Anyway, here's a picture of a rouzel..
Ring ouzel - Gordon Allison
This winter has been pretty hopeless for short-eared owls at Elmley. We had a run of records in the autumn and then very little after the first cold snap, with the last record back in January. Until now. For the past day or so, a bird has been hunting the fields around Kingshill Farm. I was returning from Spitend this evening when a distinctive shape crossed the track ahead of me - short-eared owl. In perfect light, I was able to watch this supreme hunter beating along ditch edges and over other rough vegetation. In the 10 minutes or so that I watched it, it managed to catch two small mammals, which it ate having flown a short distance to a favoured perch. It also flushed a wheatear during it's activities. SEO's have bred at Elmley before, so an April record is always worth keeping an eye on.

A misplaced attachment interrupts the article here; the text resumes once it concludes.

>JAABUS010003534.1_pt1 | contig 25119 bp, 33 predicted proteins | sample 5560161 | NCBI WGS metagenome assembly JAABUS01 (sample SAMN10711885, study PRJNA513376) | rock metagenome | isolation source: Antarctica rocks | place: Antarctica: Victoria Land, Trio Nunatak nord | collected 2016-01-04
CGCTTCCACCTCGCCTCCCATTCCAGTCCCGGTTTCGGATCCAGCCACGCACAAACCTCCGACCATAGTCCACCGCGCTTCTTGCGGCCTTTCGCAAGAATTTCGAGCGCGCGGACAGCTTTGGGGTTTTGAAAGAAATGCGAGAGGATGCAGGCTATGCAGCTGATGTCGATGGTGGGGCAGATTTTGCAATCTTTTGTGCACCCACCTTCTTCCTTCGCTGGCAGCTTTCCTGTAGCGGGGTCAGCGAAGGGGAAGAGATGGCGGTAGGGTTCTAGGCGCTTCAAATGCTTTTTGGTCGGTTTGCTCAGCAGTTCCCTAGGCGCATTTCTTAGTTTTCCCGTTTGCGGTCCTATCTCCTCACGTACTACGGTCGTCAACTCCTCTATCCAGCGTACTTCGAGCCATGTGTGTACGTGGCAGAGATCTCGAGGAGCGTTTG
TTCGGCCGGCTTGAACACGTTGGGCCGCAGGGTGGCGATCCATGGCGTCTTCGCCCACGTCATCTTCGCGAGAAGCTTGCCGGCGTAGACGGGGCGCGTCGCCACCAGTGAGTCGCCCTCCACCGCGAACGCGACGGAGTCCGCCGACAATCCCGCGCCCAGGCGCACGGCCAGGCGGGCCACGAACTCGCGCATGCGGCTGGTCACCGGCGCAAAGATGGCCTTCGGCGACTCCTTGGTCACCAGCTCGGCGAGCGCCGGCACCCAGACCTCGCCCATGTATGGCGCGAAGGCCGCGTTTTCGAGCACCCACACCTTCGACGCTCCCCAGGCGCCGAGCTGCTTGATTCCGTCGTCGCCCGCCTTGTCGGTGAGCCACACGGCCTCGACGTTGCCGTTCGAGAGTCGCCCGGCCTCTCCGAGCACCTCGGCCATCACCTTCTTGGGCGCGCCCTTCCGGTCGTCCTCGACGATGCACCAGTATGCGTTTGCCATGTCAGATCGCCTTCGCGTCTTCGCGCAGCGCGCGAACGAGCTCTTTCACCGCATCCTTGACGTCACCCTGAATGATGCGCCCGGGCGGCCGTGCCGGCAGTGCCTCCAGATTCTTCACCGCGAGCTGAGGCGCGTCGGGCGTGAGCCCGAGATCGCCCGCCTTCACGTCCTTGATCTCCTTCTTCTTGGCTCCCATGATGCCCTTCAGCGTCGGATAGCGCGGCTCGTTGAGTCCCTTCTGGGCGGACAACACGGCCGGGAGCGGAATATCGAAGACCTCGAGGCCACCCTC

On the Flood, the spoonbill lingers and there was also ruff and greenshank. Nothing much else in the way of migrants today. Yesterday saw 140+ Med gulls in one flock, 2 whimbrel, spotted redshank, 1st-summer little gull, ring-tail hen harrier, the 1st reed warbler of the year, several sedge warblers & a swallow
I was going to call this blog "March of the Med Gull", but more of that later.